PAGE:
Tottenham Hotspur continue their Champions League campaign later today as German champions Bayern Munich visit north London for the first time since 1983 in the UEFA Cup. Bayern lead the group on three points after dispatching Red Star Belgrade in their opening contest while Spurs are level with Olympiacos after a draw in Greece. Joining us for Know Your Opponent this week is Philip Quinn of our SBN sister site Bavarian Football Works. We talked about Niko Kovac’s tenure at the helm, who can break up the usual two horse race in the Bundesliga and if Robert Lewandowski is still the threat to be concerned about.
CFC: What’s the view of Tottenham Hotspur from the eyes of Bayern Munich fans?
BFW: I think it’s fair to say that, at this point, most Bayern fans clearly see Tottenham as England’s third best team. They’ve surpassed Arsenal, Chelsea, and Manchester United in that regard. It’s just hard to project out last season’s run to the Final since you’ve never really done anything like that before. You’re kind of trapped in that awkward “Will this continue/Was that it?” phase, but I think Spurs are edging closer and closer to that “semi-perma-elite” status that is hard to for clubs to hold on to these days barring a few.
CFC: We all know the Bundesliga race will usually come down to Bayern Munich and Borussia Dortmund. Are there any clubs rising up that you can see turning the title race into a three club affair?
BFW: Through their investment over the last decade, it’s becoming clearer and clearer that RB Leipzig are going to be a permanent thorn in everyone’s side for a long time. Some of our writers even picked Leipzig to win the Bundesliga this season, that’s how highly we think of them over at Bavarian Football Works. Their problem is going to be, as it is for all but a select few clubs, is a) how can you keep your elite talent and b) if that talent leaves, can you replace them with equal quality talent so there’s no drop off.
People underestimate exactly how hard option B there is for clubs. Even the best swing and miss sometimes, but for big clubs, those misses aren’t always as painful as they can be for smaller ones.
CFC: Robert Lewandowski: Still lethal or is there a sign of decline in his ability?
BFW: Robert Lewandowski has received a lot of criticism from a certain section of Bayern fans over the last couple of seasons for his “inability to score in big games”. It’s starting to look like he’s tired of the criticism. Now, I’m not one to make wild predictions like “Lewandowski is definitely going to score in this game.”, because I know how this sport goes sometimes. However, I’ll just lay this out there for you: Lewandowski has played in seven games for Bayern in all competitions so far this season, and he has scored eleven goals.
CFC: What in the world happened to Renato Sanches during his time at Bayern?
BFW: I really like Sanches. I think his problem at Bayern was two-fold. First, I don’t think he was necessarily ready for the move. When Bayern announced his signing in May 2016, he hadn’t even completed a full season of first team games at Benfica. Then, he had the breakout Euro 2016 for Portugal. He comes to Bayern Munich with this now crazy, near-unreachable expectations, and he started the season injured and could never get on track on or off the field.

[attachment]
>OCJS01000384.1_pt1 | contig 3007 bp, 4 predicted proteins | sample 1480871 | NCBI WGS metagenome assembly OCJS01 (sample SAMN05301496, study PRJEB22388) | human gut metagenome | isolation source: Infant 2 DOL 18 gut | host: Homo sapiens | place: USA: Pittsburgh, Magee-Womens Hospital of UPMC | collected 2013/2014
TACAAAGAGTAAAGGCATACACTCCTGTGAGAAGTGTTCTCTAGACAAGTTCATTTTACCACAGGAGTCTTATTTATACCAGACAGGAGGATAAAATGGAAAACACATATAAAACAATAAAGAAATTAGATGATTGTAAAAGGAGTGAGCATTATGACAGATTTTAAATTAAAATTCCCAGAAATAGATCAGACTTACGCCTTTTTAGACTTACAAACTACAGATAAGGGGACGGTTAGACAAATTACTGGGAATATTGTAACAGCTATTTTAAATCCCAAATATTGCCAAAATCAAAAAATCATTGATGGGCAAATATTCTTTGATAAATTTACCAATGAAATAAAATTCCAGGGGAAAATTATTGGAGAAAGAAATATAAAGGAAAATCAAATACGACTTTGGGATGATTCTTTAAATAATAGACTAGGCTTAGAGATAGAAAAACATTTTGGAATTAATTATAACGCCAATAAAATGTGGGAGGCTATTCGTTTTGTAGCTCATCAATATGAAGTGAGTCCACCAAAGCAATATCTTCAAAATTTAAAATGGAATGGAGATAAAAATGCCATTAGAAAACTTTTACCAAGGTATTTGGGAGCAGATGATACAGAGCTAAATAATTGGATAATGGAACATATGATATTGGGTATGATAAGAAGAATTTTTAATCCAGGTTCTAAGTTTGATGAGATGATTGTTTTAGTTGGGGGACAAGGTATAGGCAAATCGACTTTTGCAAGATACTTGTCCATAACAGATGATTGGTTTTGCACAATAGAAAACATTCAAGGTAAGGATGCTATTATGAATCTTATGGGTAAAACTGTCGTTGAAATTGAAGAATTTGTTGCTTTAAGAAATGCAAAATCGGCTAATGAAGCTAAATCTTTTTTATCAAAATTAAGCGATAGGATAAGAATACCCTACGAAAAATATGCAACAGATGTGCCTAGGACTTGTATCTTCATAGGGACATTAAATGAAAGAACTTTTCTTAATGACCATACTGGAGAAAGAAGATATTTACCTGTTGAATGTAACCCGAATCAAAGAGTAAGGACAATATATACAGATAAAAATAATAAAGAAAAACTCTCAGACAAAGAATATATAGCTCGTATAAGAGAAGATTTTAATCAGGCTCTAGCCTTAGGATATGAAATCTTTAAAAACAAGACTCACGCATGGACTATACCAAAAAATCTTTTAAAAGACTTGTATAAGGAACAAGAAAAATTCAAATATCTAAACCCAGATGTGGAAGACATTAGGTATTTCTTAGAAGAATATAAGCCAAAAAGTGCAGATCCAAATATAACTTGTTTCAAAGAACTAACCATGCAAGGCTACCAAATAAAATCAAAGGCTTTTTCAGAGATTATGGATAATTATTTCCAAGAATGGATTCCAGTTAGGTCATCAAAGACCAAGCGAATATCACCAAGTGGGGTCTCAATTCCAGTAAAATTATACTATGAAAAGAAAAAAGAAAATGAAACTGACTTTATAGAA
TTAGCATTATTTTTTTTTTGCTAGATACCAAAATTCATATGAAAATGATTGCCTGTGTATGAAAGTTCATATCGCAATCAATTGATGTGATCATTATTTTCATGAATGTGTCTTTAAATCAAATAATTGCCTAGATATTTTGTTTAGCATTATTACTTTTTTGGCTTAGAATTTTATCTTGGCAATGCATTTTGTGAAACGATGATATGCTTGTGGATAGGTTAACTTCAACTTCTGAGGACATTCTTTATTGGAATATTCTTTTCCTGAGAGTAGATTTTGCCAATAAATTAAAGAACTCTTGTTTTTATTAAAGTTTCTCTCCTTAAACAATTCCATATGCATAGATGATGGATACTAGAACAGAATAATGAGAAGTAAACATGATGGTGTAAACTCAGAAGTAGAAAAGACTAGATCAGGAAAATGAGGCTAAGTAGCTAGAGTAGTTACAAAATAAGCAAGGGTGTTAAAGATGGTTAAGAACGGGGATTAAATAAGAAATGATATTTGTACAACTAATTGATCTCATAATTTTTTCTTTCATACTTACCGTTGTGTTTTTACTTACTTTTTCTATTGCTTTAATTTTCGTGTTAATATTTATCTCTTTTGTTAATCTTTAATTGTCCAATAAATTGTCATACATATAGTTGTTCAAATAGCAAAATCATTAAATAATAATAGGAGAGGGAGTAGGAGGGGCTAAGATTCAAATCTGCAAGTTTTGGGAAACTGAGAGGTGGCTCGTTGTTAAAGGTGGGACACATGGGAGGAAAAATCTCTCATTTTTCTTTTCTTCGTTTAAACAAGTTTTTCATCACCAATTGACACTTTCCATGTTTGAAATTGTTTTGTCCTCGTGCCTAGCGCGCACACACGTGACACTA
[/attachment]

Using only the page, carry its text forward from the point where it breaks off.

Second, I just don’t think Sanches’s style fits what Bayern does, no matter who is the coach. Every time that I’ve watched him play, you can see glimpses of what everybody wanted, but if you watched just a little bit longer, you would see him get bogged down in a possession game that wasn’t suited to his strengths. He was the kind of player that wanted to pick the ball up in midfield, sprint 30-60 yards down the field, and then figure out what to do. He’ll find his spot at a powerful, counterattacking team. Somewhere.
CFC: What’s the Bayern faithful’s outlook on Niko Kovač? Is he the long-term solution?
BFW: There are two camps really. Camp 1 is “FIRE HIM! HE SHOULD’VE NEVER BEEN HIRED! I DON’T CARE THAT HE WON THE DOMESTIC DOUBLE LAST SEASON!”. Camp 2 is “I mean, he won the domestic double last season in a turnover year for Bayern. We should probably see what he can do?” I don’t know if a club like Bayern will ever move into a “long-term solution” for a head coach ever again, but Niko is as good a candidate as any.
However, keep an eye on the upcoming “changing of the guard” at Bayern over the next few years as Uli Hoeness and Karl-Heinz Rummenigge move off into retirement and a younger generation come to power. As crazy as it sounds, Bayern has always favored stability.
CFC: Shag/Marry/Shove off a cliff: Robben, Tomas Muller, Manuel Neuer?
BFW: Shag: Manuel Neuer. Marry: Thomas Muller. Shove off a cliff: (I’m sorry...) Arjen Robben.
CFC: What’s the expected lineup for the German champions Tuesday?
BFW: It’s hard to really predict this in certain aspects, because while most everyone is healthy now, a few players have picked up recent knocks. Do you want to run them out in what is, essentially, a game with little meaning considering both teams are getting through this group?
However, in recent weeks, Kovac has favorited a 4-3-3 that looks like this: Neuer -- Alaba, Hernandez, Sule, Pavard -- Coutinho, Kimmich, Thiago -- Coman, Lewandowski, Gnabry.
CFC: How about a prediction?
BFW: I’m going to go out on a limb here and predict a nice 1-1 draw. I think Bayern are still finding their footing so far this season, but that should be good enough to take a point in London.
We appreciate Philip stopping by and chatting with us. I did a quick Q&A for him over at Bavarian Football Works that touches on the state of Tottenham Hotspur and what the future looks like for the club.